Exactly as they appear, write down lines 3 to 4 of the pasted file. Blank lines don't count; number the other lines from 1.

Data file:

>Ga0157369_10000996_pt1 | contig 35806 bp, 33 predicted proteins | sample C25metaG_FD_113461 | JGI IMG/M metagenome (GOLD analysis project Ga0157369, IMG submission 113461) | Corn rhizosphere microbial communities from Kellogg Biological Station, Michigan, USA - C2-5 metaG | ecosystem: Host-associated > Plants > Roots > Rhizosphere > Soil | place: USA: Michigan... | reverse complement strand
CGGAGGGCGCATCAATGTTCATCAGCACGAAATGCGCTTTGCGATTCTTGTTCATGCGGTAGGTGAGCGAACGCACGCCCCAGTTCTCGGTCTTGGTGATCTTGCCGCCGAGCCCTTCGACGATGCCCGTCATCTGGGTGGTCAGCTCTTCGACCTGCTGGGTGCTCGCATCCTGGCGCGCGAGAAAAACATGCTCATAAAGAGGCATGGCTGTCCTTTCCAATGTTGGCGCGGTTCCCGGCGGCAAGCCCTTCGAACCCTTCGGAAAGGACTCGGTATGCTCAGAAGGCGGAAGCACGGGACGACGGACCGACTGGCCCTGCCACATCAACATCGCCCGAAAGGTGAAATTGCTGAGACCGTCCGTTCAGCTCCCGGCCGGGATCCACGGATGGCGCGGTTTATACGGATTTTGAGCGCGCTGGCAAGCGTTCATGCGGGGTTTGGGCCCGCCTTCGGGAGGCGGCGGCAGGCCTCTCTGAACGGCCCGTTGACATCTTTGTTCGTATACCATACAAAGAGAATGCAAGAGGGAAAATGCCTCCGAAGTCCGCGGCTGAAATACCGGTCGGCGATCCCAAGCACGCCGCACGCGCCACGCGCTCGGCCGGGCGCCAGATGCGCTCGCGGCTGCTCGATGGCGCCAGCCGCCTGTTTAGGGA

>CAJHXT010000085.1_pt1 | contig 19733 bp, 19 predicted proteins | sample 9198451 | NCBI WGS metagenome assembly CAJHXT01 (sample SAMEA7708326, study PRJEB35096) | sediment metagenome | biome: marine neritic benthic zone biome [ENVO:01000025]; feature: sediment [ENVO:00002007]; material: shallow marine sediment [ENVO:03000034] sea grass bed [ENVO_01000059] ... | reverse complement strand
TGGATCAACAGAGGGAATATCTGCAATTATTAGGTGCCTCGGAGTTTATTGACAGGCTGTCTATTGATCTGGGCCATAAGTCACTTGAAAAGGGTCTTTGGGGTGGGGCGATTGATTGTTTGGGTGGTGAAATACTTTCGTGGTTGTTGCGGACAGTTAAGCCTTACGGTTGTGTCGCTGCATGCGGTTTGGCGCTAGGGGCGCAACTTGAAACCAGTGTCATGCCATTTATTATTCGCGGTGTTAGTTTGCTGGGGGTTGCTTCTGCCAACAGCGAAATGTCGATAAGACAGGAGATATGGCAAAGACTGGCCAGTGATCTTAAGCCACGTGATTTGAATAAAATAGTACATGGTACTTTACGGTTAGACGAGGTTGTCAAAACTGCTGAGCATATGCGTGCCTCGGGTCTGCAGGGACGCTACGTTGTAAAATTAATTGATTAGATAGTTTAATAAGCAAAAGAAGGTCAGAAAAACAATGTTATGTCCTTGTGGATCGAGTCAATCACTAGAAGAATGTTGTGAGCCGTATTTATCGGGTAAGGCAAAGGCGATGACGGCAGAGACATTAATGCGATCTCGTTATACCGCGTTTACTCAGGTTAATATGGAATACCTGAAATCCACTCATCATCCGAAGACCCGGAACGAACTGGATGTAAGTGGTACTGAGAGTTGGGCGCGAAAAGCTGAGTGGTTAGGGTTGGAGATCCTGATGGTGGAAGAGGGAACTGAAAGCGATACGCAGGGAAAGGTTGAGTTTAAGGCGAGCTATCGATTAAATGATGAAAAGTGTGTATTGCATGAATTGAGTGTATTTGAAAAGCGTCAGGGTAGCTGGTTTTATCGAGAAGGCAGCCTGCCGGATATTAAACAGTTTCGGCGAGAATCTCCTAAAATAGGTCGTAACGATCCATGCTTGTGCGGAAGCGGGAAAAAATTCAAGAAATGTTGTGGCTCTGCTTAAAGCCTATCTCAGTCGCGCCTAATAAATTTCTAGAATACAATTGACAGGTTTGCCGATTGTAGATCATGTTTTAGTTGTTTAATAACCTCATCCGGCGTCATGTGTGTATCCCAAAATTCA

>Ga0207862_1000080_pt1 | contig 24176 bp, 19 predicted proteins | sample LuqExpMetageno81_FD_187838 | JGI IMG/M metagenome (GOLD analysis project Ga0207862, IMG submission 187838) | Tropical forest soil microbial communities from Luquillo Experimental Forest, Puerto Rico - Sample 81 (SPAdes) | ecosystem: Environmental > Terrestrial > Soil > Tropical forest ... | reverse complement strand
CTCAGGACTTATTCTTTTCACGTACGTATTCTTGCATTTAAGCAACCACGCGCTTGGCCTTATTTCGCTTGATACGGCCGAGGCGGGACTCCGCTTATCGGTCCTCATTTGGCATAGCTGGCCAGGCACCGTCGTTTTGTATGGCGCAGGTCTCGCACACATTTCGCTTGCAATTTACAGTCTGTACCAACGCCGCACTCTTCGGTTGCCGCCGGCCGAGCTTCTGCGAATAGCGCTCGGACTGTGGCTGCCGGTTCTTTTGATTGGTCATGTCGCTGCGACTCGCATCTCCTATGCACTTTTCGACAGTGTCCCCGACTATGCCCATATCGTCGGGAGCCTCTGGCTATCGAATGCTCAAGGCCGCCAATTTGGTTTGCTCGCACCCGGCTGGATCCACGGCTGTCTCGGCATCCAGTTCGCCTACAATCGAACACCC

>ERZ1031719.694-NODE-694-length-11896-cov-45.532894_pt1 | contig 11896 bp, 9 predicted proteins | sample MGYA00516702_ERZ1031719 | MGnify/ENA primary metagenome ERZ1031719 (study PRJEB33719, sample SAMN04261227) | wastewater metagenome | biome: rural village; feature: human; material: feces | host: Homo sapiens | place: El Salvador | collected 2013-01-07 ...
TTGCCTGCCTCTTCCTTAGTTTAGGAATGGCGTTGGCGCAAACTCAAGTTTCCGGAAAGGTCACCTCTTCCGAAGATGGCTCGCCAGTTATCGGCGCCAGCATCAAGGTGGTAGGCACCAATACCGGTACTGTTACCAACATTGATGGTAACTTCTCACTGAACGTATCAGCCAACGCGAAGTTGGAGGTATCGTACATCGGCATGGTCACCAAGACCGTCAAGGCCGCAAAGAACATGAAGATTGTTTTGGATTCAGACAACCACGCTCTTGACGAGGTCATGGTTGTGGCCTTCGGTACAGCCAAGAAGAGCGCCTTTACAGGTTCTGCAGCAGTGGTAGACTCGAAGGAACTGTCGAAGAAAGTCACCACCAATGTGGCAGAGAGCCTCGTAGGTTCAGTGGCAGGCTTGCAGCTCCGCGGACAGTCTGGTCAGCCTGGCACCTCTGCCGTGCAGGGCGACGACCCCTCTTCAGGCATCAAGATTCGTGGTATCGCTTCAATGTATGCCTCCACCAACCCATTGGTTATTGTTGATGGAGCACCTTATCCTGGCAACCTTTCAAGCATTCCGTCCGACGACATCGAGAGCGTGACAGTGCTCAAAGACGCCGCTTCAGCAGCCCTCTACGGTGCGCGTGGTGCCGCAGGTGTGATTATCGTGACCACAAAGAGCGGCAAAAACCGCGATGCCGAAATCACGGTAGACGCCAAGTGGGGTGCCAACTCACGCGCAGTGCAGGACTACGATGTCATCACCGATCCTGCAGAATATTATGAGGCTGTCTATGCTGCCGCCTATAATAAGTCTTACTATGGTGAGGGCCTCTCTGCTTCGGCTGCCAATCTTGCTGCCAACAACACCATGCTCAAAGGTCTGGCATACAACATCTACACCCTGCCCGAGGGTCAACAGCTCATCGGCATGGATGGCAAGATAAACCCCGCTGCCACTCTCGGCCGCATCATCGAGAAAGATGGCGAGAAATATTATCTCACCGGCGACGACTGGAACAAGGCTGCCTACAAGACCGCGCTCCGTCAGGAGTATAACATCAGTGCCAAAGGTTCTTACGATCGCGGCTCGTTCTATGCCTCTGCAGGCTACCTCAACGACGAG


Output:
>CAJHXT010000085.1_pt1 | contig 19733 bp, 19 predicted proteins | sample 9198451 | NCBI WGS metagenome assembly CAJHXT01 (sample SAMEA7708326, study PRJEB35096) | sediment metagenome | biome: marine neritic benthic zone biome [ENVO:01000025]; feature: sediment [ENVO:00002007]; material: shallow marine sediment [ENVO:03000034] sea grass bed [ENVO_01000059] ... | reverse complement strand
TGGATCAACAGAGGGAATATCTGCAATTATTAGGTGCCTCGGAGTTTATTGACAGGCTGTCTATTGATCTGGGCCATAAGTCACTTGAAAAGGGTCTTTGGGGTGGGGCGATTGATTGTTTGGGTGGTGAAATACTTTCGTGGTTGTTGCGGACAGTTAAGCCTTACGGTTGTGTCGCTGCATGCGGTTTGGCGCTAGGGGCGCAACTTGAAACCAGTGTCATGCCATTTATTATTCGCGGTGTTAGTTTGCTGGGGGTTGCTTCTGCCAACAGCGAAATGTCGATAAGACAGGAGATATGGCAAAGACTGGCCAGTGATCTTAAGCCACGTGATTTGAATAAAATAGTACATGGTACTTTACGGTTAGACGAGGTTGTCAAAACTGCTGAGCATATGCGTGCCTCGGGTCTGCAGGGACGCTACGTTGTAAAATTAATTGATTAGATAGTTTAATAAGCAAAAGAAGGTCAGAAAAACAATGTTATGTCCTTGTGGATCGAGTCAATCACTAGAAGAATGTTGTGAGCCGTATTTATCGGGTAAGGCAAAGGCGATGACGGCAGAGACATTAATGCGATCTCGTTATACCGCGTTTACTCAGGTTAATATGGAATACCTGAAATCCACTCATCATCCGAAGACCCGGAACGAACTGGATGTAAGTGGTACTGAGAGTTGGGCGCGAAAAGCTGAGTGGTTAGGGTTGGAGATCCTGATGGTGGAAGAGGGAACTGAAAGCGATACGCAGGGAAAGGTTGAGTTTAAGGCGAGCTATCGATTAAATGATGAAAAGTGTGTATTGCATGAATTGAGTGTATTTGAAAAGCGTCAGGGTAGCTGGTTTTATCGAGAAGGCAGCCTGCCGGATATTAAACAGTTTCGGCGAGAATCTCCTAAAATAGGTCGTAACGATCCATGCTTGTGCGGAAGCGGGAAAAAATTCAAGAAATGTTGTGGCTCTGCTTAAAGCCTATCTCAGTCGCGCCTAATAAATTTCTAGAATACAATTGACAGGTTTGCCGATTGTAGATCATGTTTTAGTTGTTTAATAACCTCATCCGGCGTCATGTGTGTATCCCAAAATTCA